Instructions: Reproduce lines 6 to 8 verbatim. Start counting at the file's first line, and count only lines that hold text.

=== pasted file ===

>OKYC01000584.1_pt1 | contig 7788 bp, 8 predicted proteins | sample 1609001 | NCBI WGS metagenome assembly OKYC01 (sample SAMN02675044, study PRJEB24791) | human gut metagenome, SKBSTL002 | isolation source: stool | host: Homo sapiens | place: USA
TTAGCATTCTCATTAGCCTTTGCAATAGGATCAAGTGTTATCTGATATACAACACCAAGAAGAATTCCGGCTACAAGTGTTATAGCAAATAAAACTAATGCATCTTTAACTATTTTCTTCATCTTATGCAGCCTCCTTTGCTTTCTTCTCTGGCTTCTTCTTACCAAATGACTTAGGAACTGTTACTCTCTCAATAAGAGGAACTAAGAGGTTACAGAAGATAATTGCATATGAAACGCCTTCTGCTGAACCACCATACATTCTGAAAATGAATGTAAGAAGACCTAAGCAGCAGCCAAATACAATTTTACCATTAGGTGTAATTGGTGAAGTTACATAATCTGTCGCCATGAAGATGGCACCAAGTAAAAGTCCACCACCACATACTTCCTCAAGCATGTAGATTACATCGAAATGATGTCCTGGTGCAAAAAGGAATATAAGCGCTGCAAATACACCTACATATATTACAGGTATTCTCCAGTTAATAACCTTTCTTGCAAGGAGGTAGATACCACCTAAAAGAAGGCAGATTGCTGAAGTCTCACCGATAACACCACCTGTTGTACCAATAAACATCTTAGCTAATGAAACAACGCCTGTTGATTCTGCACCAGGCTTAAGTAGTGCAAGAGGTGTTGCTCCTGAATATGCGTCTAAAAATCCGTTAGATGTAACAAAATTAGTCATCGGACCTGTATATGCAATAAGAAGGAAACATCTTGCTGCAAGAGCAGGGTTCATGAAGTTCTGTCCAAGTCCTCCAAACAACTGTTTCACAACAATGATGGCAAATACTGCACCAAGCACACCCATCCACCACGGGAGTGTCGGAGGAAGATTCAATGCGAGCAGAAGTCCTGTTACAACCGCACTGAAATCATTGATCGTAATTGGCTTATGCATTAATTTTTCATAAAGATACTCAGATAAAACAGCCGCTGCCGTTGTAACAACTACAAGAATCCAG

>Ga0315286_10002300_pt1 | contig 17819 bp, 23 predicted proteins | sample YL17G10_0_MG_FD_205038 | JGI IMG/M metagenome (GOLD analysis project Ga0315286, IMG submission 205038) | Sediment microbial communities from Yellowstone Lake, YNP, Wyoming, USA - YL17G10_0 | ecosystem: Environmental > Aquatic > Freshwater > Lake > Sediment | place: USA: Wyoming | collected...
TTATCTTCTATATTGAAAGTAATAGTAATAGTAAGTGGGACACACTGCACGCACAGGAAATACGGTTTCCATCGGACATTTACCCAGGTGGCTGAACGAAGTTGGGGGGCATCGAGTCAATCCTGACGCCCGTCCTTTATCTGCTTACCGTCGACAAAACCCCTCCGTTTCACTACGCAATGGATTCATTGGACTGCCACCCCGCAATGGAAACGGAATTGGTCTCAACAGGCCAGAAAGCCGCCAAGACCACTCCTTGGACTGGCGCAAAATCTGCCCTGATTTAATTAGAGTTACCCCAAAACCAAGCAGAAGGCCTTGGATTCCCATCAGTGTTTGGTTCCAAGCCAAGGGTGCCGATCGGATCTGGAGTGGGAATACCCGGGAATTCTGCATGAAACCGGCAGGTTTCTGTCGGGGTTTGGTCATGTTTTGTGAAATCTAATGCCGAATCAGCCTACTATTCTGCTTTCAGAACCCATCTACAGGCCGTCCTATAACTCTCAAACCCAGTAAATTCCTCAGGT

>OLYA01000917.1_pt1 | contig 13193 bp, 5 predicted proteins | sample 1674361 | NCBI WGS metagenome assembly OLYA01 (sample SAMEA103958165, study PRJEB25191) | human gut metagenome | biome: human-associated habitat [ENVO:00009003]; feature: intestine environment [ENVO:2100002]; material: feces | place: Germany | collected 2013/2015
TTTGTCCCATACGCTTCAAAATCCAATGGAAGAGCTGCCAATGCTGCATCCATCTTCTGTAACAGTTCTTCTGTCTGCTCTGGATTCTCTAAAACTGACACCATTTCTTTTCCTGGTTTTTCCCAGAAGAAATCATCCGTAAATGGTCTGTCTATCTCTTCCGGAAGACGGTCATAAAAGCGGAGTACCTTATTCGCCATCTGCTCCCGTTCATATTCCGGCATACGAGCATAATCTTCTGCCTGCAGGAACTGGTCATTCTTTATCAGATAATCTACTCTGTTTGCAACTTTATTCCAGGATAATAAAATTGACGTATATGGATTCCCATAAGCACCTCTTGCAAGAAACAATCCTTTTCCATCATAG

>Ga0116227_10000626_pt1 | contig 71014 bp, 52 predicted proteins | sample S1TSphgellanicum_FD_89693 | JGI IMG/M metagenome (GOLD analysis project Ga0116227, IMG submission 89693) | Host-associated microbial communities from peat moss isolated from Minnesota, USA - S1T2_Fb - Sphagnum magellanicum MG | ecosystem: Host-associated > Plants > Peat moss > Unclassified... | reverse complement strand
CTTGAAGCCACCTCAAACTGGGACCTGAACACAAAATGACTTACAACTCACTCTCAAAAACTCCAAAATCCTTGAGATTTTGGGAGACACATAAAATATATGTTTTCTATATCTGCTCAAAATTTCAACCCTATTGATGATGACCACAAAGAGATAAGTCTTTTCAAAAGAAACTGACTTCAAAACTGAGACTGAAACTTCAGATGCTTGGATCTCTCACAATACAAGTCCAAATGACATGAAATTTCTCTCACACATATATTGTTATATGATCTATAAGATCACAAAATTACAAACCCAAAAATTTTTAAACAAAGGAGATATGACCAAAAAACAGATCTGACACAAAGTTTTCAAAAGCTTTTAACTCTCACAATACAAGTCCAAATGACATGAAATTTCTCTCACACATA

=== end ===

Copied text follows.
TTTGTCCCATACGCTTCAAAATCCAATGGAAGAGCTGCCAATGCTGCATCCATCTTCTGTAACAGTTCTTCTGTCTGCTCTGGATTCTCTAAAACTGACACCATTTCTTTTCCTGGTTTTTCCCAGAAGAAATCATCCGTAAATGGTCTGTCTATCTCTTCCGGAAGACGGTCATAAAAGCGGAGTACCTTATTCGCCATCTGCTCCCGTTCATATTCCGGCATACGAGCATAATCTTCTGCCTGCAGGAACTGGTCATTCTTTATCAGATAATCTACTCTGTTTGCAACTTTATTCCAGGATAATAAAATTGACGTATATGGATTCCCATAAGCACCTCTTGCAAGAAACAATCCTTTTCCATCATAG

>Ga0116227_10000626_pt1 | contig 71014 bp, 52 predicted proteins | sample S1TSphgellanicum_FD_89693 | JGI IMG/M metagenome (GOLD analysis project Ga0116227, IMG submission 89693) | Host-associated microbial communities from peat moss isolated from Minnesota, USA - S1T2_Fb - Sphagnum magellanicum MG | ecosystem: Host-associated > Plants > Peat moss > Unclassified... | reverse complement strand
CTTGAAGCCACCTCAAACTGGGACCTGAACACAAAATGACTTACAACTCACTCTCAAAAACTCCAAAATCCTTGAGATTTTGGGAGACACATAAAATATATGTTTTCTATATCTGCTCAAAATTTCAACCCTATTGATGATGACCACAAAGAGATAAGTCTTTTCAAAAGAAACTGACTTCAAAACTGAGACTGAAACTTCAGATGCTTGGATCTCTCACAATACAAGTCCAAATGACATGAAATTTCTCTCACACATATATTGTTATATGATCTATAAGATCACAAAATTACAAACCCAAAAATTTTTAAACAAAGGAGATATGACCAAAAAACAGATCTGACACAAAGTTTTCAAAAGCTTTTAACTCTCACAATACAAGTCCAAATGACATGAAATTTCTCTCACACATA